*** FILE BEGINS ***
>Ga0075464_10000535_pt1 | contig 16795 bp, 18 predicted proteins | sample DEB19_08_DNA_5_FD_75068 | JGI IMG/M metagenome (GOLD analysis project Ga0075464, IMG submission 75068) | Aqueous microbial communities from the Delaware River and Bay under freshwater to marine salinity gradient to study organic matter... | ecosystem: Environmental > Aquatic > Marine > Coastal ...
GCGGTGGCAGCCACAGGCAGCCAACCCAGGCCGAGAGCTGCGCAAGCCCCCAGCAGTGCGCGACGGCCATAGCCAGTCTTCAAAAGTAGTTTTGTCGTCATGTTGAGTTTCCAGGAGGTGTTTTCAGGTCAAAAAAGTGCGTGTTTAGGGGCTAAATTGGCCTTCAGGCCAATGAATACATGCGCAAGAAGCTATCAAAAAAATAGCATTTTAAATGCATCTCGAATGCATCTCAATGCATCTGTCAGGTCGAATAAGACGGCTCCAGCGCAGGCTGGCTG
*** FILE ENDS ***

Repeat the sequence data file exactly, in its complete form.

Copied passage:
>Ga0075464_10000535_pt1 | contig 16795 bp, 18 predicted proteins | sample DEB19_08_DNA_5_FD_75068 | JGI IMG/M metagenome (GOLD analysis project Ga0075464, IMG submission 75068) | Aqueous microbial communities from the Delaware River and Bay under freshwater to marine salinity gradient to study organic matter... | ecosystem: Environmental > Aquatic > Marine > Coastal ...
GCGGTGGCAGCCACAGGCAGCCAACCCAGGCCGAGAGCTGCGCAAGCCCCCAGCAGTGCGCGACGGCCATAGCCAGTCTTCAAAAGTAGTTTTGTCGTCATGTTGAGTTTCCAGGAGGTGTTTTCAGGTCAAAAAAGTGCGTGTTTAGGGGCTAAATTGGCCTTCAGGCCAATGAATACATGCGCAAGAAGCTATCAAAAAAATAGCATTTTAAATGCATCTCGAATGCATCTCAATGCATCTGTCAGGTCGAATAAGACGGCTCCAGCGCAGGCTGGCTG